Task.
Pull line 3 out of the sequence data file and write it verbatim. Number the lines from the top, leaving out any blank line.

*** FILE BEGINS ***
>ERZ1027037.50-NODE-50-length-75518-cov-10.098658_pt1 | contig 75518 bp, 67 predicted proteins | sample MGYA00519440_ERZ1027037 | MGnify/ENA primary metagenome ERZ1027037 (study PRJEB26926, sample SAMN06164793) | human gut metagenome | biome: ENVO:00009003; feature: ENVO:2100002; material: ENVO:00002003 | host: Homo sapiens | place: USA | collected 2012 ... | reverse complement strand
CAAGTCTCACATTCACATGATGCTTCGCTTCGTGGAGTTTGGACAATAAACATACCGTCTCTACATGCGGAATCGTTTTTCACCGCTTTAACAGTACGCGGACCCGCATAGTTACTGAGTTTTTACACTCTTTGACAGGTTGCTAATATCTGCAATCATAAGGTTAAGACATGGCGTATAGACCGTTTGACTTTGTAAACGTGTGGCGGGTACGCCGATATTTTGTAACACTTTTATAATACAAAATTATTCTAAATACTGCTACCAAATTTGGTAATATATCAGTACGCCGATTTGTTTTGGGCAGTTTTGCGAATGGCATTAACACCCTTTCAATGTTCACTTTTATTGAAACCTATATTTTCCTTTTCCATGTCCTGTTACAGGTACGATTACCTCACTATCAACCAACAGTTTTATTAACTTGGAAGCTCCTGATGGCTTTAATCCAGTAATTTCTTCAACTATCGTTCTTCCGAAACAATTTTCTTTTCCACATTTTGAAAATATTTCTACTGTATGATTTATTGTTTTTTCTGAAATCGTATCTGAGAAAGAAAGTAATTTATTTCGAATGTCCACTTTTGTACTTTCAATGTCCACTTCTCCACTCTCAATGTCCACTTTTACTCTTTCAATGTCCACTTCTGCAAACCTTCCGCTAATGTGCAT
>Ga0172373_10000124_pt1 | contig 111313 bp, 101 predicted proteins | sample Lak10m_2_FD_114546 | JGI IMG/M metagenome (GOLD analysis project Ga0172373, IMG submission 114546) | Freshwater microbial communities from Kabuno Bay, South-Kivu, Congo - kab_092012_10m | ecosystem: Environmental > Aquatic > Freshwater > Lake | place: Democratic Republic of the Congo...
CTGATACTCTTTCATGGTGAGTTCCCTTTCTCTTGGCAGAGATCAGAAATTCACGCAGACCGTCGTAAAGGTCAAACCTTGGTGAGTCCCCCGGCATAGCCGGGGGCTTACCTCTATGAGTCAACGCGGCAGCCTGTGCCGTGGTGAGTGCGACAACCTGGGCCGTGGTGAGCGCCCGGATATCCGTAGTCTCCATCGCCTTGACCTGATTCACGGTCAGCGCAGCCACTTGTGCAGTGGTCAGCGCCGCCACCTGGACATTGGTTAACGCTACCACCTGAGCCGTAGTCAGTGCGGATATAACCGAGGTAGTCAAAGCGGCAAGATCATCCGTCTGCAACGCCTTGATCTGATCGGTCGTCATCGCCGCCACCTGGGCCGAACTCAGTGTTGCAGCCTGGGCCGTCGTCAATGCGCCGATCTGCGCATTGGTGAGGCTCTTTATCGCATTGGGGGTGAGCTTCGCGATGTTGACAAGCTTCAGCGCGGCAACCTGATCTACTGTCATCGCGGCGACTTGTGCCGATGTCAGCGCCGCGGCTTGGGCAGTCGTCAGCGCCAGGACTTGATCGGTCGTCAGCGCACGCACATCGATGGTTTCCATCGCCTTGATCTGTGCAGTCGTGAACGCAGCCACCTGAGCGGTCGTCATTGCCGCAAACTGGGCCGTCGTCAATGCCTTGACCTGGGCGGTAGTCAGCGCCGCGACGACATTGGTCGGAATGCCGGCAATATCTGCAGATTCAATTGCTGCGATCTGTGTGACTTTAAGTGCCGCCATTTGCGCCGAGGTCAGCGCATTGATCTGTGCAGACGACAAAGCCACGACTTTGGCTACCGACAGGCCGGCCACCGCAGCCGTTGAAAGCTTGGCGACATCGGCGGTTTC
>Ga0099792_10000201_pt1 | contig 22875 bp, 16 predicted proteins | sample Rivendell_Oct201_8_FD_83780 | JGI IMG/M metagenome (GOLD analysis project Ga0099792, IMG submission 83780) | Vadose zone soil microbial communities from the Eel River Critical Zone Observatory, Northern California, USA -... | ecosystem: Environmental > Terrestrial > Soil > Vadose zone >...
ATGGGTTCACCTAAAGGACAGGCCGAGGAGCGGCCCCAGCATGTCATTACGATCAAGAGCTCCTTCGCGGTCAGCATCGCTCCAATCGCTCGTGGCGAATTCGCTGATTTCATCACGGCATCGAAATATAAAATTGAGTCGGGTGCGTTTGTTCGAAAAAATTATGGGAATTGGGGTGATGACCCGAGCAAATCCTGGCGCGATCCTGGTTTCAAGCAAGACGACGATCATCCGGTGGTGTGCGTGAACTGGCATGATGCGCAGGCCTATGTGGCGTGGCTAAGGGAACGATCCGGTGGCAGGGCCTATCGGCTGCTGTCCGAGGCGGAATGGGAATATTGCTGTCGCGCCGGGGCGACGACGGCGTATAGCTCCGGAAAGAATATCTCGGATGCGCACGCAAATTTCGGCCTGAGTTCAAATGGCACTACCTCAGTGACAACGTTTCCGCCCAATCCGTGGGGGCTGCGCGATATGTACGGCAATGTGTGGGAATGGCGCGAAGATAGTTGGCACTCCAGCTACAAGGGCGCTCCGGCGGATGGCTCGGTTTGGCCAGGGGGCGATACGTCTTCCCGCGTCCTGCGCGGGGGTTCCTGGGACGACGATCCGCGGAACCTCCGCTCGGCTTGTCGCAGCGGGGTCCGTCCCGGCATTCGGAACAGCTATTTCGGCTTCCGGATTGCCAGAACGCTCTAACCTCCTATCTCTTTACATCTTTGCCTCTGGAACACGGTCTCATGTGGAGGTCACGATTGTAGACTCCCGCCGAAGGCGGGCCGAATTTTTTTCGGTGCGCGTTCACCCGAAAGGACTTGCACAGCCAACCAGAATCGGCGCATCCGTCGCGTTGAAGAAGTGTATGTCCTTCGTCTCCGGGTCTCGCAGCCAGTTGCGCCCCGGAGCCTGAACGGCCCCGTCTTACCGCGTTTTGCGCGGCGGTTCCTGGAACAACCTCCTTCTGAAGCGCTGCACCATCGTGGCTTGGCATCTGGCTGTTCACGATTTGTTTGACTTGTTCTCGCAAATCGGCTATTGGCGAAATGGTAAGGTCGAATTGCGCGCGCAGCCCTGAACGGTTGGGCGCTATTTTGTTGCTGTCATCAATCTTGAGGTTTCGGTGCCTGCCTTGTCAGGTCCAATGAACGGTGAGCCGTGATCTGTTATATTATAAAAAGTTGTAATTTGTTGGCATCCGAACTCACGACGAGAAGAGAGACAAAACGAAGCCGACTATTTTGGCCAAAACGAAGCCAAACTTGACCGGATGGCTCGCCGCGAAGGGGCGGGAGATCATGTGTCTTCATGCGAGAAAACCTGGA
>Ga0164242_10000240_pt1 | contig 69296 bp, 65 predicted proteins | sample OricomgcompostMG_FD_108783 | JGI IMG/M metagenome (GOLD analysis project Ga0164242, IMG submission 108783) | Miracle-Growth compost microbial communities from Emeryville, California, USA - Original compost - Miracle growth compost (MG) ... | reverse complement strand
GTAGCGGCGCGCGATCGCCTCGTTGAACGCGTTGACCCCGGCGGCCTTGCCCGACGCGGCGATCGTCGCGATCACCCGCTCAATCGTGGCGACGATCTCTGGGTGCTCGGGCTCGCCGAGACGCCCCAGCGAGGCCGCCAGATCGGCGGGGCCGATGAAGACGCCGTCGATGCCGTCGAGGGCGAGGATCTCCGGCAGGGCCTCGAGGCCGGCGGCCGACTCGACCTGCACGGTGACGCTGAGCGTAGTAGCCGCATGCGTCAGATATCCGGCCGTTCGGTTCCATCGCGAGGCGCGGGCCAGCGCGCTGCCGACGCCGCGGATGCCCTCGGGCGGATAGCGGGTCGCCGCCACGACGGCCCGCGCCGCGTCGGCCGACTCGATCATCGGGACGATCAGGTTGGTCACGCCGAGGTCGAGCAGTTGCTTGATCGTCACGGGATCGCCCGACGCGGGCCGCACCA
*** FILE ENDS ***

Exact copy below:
>Ga0172373_10000124_pt1 | contig 111313 bp, 101 predicted proteins | sample Lak10m_2_FD_114546 | JGI IMG/M metagenome (GOLD analysis project Ga0172373, IMG submission 114546) | Freshwater microbial communities from Kabuno Bay, South-Kivu, Congo - kab_092012_10m | ecosystem: Environmental > Aquatic > Freshwater > Lake | place: Democratic Republic of the Congo...